OIC Contact Group on Kashmir calls for immediate de-escalation in the region

The Organization of Islamic Cooperation (OIC) consists of 57 member states and is an important forum of Muslim countries. (AFP/File)
Updated 26 February 2019

OIC Contact Group on Kashmir calls for immediate de-escalation in the region

  • Pakistan’s Foreign Secretary and President of Pakistan administered Kashmir attended the meeting
  • Tensions have been brewing between India and Pakistan after the Pulwama attack in which Indian paramilitary troops were killed

ISLAMABAD: The Organization of Islamic Cooperation’s Contact Group on Jammu and Kashmir held an emergency meeting in Jeddah on Tuesday, expressing deep concern over mounting tensions in between India and Pakistan and calling for immediate de-escalation in the region.

Pakistan’s Press Consular in Jeddah, Arshad Munir, told Arab News that the meeting was requested by Islamabad following the deteriorating situation in Indian administered Kashmir in the wake of the Pulwama attack.

The situation further deteriorated on Tuesday after India claimed its fighter jets had breached Pakistan’s airspace and targeted alleged terror camps across the Line of Control (LoC).

According to an official handout issued by the OIC, the meeting was chaired by Assistant Secretary General Hameed A. Opeloyeru, and attended by Foreign Secretary of Pakistan Tehmina Janjua, and the Permanent Representatives of Azerbaijan, Turkey, Saudi Arabia and Niger as well as President of Pakistan administered Kashmir Masood Khan.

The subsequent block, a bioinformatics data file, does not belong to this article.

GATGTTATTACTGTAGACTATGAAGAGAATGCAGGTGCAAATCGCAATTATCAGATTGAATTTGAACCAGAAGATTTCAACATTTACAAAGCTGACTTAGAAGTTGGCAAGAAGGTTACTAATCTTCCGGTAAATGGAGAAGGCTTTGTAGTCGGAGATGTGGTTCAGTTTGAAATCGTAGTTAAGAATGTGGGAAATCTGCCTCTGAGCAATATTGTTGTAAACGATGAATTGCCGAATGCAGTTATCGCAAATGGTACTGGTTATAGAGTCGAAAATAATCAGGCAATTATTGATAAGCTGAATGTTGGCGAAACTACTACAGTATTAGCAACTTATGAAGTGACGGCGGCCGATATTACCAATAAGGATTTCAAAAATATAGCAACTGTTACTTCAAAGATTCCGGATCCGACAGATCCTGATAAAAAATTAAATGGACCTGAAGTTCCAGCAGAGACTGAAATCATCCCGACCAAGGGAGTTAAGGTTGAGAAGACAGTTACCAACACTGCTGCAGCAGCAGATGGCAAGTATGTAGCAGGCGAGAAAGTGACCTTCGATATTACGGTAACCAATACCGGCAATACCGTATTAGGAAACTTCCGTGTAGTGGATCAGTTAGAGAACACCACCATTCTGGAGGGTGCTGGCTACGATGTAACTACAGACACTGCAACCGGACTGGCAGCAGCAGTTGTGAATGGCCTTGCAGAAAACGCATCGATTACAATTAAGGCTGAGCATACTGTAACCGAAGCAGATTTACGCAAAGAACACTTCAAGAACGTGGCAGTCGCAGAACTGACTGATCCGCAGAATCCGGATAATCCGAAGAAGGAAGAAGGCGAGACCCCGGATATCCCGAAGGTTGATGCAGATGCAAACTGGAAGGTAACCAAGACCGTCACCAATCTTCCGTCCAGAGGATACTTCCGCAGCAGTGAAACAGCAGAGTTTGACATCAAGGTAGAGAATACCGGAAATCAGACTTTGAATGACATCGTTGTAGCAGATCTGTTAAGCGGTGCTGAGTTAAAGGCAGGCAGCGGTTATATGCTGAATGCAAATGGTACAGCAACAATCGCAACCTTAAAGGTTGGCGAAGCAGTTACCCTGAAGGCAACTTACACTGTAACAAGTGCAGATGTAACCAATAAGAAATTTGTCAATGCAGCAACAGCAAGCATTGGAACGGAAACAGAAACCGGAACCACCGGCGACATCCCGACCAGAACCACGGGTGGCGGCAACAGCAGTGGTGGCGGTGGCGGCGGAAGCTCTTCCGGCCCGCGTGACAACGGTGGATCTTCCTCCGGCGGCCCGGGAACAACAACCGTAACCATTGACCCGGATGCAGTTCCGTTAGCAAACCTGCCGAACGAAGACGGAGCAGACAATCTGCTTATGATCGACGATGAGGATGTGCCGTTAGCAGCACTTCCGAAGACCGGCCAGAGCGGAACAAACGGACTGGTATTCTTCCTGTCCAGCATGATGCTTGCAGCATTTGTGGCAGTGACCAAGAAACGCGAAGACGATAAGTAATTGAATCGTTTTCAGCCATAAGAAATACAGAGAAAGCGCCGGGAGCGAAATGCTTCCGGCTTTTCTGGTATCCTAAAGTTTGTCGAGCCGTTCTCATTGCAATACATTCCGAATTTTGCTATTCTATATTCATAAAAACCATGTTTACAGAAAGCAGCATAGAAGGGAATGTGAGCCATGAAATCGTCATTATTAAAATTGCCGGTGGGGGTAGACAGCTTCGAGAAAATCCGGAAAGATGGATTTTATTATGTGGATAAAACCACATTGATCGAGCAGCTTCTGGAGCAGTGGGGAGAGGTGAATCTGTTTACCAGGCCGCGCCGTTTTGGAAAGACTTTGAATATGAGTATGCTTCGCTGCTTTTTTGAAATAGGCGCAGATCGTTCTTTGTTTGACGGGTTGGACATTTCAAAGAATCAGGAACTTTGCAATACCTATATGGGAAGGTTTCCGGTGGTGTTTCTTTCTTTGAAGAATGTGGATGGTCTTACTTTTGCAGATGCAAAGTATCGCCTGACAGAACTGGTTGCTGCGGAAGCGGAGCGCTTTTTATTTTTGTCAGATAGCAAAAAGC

The assistant secretary general “strongly condemned the recent wave of repression, brutal killing of innocent Kashmiri civilians by the Indian occupied forces, [and] frequent incidents of rape especially of minor girls.”

He also “reiterated OIC’s principled position on supporting the people of Jammu and Kashmir in achieving their legitimate rights, including the right of self-determination” and emphasized that the protracted conflict must be “resolved in accordance with the aspiration of the Kashmiri people and the OIC and United Nations resolutions,” said the statement.

The contact group also applauded Prime Minister Imran Khan for trying to normalize relations with India and suggesting that the two countries should try to resolve all outstanding issues between them through a dialogue process.

Apart from that, the participants of the meeting also called on the OIC and the UN Secretaries General to use their good offices to put an end to the dangerous escalation by India, which, they added, threatened regional peace and security.

On March 1, the 46th session of the council of foreign ministers of the OIC will take place in Abu Dhabi in which Foreign Minister Shah Mahmood Qureshi is expected to lead the Pakistani delegation.

For the first time, India will also attend the upcoming OIC session, as a “Guest of Honor.”


Pakistan's support for Kashmiri cause unwavering, Raheel Sharif says in Riyadh

Updated 31 October 2020

Pakistan's support for Kashmiri cause unwavering, Raheel Sharif says in Riyadh

  • Pakistani embassy in Riyadh held a seminar on the human rights situation in Kashmiri territory to mark Kashmir Black Day
  • Kashmiri self-determination is not only a moral and legally justified right, former Saudi ambassador to Pakistan says

ISLAMABAD: Former Pakistan army chief Gen. Raheel Sharif said that Pakistan supports the Kashmiri cause with an "unflinching resolve."